Something made Diana sit up in bed. She couldn’t tell if she actually heard a crash or if it was in a dream. CJ snoozed beside her blissfully. A storm howled outside.
The bedroom lit up with a flash of lightening.
“CJ. Wake up. I heard something.” Diana still wasn’t sure, but it was better to be safe than sorry.
CJ mumbled incoherently and rolled over.
Diana sharpened her elbows. “Wake up,” she said with a jab to his ribs.
“I heard a noise.”
“Check it yourself. Feminists unite,” muttered CJ.
“Would you get up? I’m serious.”
CJ groaned. “Fine.”
“I think it was downstairs. Maybe outside. It was loud, whatever it was,” said Diana. Her heart was racing.
Diana followed CJ down the stairs and through the kitchen. They were both momentarily blinded when he turned on the lights.
“Nothing here,” said CJ. “Must’a been outside.”
“You should check.”
“First thing in the morning,” said CJ. He looked up at Diana. She stood with her arms folded and gave him a steely glare.
“In the morning,” repeated CJ. Diana stood firm. CJ shook his head and opened the door to the back yard. “What am I gonna do now? It’s dark?”
“Find a flashlight.”
“They’re called raincoats. Please.”
“If I get sick and die I’m coming back as a ghost to haunt you.”
“It’s a deal,” said Diana, handing him a golfing umbrella.
“It’s not a raincoat.”
“Next best thing.”
The wind pulled the door from CJ’s hand. He slipped on the top step of the porch but held himself together.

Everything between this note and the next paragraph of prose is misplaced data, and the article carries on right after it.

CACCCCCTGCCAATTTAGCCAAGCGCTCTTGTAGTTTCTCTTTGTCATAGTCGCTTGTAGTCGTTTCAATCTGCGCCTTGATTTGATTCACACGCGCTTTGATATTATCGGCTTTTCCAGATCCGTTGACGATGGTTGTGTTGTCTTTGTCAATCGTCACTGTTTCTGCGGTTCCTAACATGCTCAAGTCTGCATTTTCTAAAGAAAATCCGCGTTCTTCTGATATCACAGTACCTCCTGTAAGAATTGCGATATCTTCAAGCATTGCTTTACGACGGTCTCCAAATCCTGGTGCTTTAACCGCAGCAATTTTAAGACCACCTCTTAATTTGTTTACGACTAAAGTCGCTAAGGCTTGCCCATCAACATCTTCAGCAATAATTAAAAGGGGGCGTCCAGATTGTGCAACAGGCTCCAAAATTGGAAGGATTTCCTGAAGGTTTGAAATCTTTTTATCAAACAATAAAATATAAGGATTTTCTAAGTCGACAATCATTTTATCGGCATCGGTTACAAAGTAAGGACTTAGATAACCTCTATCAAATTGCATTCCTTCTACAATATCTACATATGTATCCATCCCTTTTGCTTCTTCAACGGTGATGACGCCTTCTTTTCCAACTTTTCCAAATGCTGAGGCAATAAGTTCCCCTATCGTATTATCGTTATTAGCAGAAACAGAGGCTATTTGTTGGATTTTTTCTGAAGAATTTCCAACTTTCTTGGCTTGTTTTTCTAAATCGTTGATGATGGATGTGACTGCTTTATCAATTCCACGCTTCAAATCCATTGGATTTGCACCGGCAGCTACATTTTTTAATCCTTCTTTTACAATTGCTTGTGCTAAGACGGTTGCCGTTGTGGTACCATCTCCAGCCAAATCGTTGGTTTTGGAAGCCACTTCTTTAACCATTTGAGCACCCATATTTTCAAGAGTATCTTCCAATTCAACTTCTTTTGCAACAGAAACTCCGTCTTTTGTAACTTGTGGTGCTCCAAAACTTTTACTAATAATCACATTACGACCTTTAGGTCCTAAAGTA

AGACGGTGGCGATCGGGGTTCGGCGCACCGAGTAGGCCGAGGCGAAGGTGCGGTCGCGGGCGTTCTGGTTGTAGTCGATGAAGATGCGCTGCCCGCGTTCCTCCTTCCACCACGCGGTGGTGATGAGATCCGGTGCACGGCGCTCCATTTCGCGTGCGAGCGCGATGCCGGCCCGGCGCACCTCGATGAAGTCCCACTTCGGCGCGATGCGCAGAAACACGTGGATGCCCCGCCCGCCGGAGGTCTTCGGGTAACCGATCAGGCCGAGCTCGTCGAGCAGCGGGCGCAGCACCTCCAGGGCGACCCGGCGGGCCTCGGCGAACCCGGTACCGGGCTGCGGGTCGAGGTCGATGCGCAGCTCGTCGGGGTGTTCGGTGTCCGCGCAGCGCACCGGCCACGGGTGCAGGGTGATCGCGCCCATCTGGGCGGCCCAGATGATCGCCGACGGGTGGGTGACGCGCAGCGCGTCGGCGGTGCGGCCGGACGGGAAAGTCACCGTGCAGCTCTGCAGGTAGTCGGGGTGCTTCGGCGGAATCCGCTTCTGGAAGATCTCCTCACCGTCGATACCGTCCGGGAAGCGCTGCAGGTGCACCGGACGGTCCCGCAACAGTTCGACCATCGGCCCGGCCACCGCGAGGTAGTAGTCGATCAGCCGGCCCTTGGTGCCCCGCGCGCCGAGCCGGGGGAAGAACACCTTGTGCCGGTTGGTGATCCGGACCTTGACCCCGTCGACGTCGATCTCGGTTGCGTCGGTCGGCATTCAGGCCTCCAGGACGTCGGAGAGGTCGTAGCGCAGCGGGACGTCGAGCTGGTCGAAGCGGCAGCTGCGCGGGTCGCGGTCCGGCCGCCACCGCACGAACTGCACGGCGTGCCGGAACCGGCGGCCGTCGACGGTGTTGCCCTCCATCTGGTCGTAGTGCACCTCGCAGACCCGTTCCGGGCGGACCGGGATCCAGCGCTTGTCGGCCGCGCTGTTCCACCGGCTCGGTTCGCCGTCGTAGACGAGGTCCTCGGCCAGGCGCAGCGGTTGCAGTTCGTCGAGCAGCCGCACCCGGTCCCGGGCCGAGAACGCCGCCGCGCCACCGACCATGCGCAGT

A gust of wind pulled at the umbrella. For a few seconds CJ windsurfed across the rain soaked lawn. He held on tight. The golfing umbrella became a giant sail. A sudden gust lifted him from the ground.
Helpless against the wind, CJ was launched across the yard. A flash of lightening lit up the wooden fence just before impact. The was a crack of thunder.
There was another crack. Muddy water splashed over CJ as he and the section of fence landed in his neighbours back yard. With another flash of lightening CJ watched as his umbrella floated off into the stormy night.
Diana’s voice echoed in the wind. “Are you okay?”
The lights of the neighbour’s back porch flicked on. CJ saw the darkened figure of an elderly woman in the doorway.
“What’s going on back there?”
CJ groaned. He was still lying in a mud puddle. “It’s just me Mrs. Peterman. Sorry to disturb you.”
“What happened to my fence?”
“The storm, Mrs. Peterman. I’ll fix it, don’t worry,” said CJ. He slowly rose to his feet. It hurt to breathe. Clumps of mud slid from his face.
“You better. I wonder about you kids, today,” mumbled Mrs. Peterman as she closed the door behind her.
CJ slipped and stumbled back home. Diana greeted him with a towel.
“Are you okay, honey?”
CJ slouched onto a kitchen chair. “I’ve seen the other side of the fence. It may not be any greener, but it’s just as muddy.”